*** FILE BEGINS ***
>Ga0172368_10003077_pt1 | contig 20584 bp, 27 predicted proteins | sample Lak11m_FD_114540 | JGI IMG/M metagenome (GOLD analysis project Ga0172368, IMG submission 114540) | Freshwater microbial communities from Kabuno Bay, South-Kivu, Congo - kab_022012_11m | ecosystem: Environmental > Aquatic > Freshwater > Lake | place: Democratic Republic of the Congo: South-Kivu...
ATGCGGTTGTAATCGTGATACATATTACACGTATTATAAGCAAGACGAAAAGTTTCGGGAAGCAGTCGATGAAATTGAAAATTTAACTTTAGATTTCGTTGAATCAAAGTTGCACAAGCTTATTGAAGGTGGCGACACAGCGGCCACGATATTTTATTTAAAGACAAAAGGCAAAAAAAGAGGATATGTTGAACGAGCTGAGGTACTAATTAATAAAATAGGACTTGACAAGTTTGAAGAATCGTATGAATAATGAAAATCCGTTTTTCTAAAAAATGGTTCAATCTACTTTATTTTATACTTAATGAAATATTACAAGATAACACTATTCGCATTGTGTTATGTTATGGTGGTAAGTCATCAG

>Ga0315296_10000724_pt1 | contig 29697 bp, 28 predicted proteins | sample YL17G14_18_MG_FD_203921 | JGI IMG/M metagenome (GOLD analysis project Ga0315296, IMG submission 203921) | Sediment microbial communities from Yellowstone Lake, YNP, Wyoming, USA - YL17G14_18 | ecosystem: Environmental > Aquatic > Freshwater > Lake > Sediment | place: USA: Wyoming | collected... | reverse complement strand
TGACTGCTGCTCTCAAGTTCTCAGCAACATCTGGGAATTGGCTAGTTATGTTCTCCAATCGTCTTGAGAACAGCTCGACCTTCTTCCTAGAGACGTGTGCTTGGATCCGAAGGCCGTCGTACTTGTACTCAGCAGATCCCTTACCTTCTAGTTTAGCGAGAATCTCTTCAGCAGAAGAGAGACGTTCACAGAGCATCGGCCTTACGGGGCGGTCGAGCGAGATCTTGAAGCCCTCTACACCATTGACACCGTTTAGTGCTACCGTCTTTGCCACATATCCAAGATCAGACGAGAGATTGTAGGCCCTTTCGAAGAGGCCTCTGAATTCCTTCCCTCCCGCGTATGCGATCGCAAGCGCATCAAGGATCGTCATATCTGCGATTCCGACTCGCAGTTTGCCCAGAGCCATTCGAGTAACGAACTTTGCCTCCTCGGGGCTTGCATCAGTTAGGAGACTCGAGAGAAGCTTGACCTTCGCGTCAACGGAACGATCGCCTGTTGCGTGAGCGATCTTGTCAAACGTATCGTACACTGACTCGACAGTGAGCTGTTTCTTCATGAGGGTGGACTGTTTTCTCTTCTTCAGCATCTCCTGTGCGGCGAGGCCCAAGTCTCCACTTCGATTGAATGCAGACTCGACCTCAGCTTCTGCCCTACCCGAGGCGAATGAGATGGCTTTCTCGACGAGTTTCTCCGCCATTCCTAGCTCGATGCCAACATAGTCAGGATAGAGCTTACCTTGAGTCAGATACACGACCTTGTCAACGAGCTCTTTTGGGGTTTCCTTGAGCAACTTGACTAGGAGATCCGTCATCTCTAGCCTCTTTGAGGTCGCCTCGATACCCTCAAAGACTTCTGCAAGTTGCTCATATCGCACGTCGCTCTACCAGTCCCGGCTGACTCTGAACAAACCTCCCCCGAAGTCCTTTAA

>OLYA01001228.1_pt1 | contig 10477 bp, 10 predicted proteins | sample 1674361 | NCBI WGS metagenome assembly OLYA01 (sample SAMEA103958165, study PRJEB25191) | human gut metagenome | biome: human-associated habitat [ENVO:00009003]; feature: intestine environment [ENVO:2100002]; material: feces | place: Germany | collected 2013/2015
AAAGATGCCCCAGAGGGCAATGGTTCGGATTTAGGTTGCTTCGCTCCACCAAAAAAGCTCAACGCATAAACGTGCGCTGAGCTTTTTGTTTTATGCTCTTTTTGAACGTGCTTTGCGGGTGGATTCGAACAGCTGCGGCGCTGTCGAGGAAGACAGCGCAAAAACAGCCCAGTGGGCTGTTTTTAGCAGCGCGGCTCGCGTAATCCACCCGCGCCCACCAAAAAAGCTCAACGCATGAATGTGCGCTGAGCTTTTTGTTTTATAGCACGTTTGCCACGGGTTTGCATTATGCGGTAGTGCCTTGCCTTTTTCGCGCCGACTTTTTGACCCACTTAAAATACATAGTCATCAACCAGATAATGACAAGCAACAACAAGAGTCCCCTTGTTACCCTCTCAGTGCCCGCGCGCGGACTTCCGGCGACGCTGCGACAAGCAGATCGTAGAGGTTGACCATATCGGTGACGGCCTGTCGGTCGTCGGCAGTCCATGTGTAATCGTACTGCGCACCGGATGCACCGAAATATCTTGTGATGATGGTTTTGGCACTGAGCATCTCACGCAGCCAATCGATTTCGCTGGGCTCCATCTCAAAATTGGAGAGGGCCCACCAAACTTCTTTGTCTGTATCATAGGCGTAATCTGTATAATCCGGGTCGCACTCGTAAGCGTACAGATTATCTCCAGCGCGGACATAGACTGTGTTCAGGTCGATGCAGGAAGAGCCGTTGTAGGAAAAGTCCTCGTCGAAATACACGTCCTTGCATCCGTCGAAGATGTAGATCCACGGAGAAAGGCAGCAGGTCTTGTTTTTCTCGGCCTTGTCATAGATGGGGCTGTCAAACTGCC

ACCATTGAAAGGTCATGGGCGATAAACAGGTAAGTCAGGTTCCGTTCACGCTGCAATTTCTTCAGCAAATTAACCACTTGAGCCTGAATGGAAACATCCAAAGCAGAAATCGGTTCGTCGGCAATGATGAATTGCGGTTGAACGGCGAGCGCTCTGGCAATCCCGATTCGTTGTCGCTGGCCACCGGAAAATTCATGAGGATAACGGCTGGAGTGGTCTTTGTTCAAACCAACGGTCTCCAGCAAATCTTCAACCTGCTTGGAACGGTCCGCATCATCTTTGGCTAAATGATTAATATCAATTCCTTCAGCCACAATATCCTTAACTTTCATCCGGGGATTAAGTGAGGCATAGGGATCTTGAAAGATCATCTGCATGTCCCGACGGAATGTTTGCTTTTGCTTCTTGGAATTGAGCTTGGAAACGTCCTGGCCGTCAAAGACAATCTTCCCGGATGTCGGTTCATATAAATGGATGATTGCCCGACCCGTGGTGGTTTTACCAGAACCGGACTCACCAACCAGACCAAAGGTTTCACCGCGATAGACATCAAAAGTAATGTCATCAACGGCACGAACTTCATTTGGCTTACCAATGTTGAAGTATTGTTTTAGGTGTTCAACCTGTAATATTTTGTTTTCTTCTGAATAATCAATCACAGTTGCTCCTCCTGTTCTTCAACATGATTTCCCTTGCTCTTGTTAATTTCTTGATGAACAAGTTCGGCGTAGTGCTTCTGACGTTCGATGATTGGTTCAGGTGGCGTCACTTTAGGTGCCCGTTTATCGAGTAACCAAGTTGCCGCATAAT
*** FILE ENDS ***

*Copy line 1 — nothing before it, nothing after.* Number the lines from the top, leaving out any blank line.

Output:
>Ga0172368_10003077_pt1 | contig 20584 bp, 27 predicted proteins | sample Lak11m_FD_114540 | JGI IMG/M metagenome (GOLD analysis project Ga0172368, IMG submission 114540) | Freshwater microbial communities from Kabuno Bay, South-Kivu, Congo - kab_022012_11m | ecosystem: Environmental > Aquatic > Freshwater > Lake | place: Democratic Republic of the Congo: South-Kivu...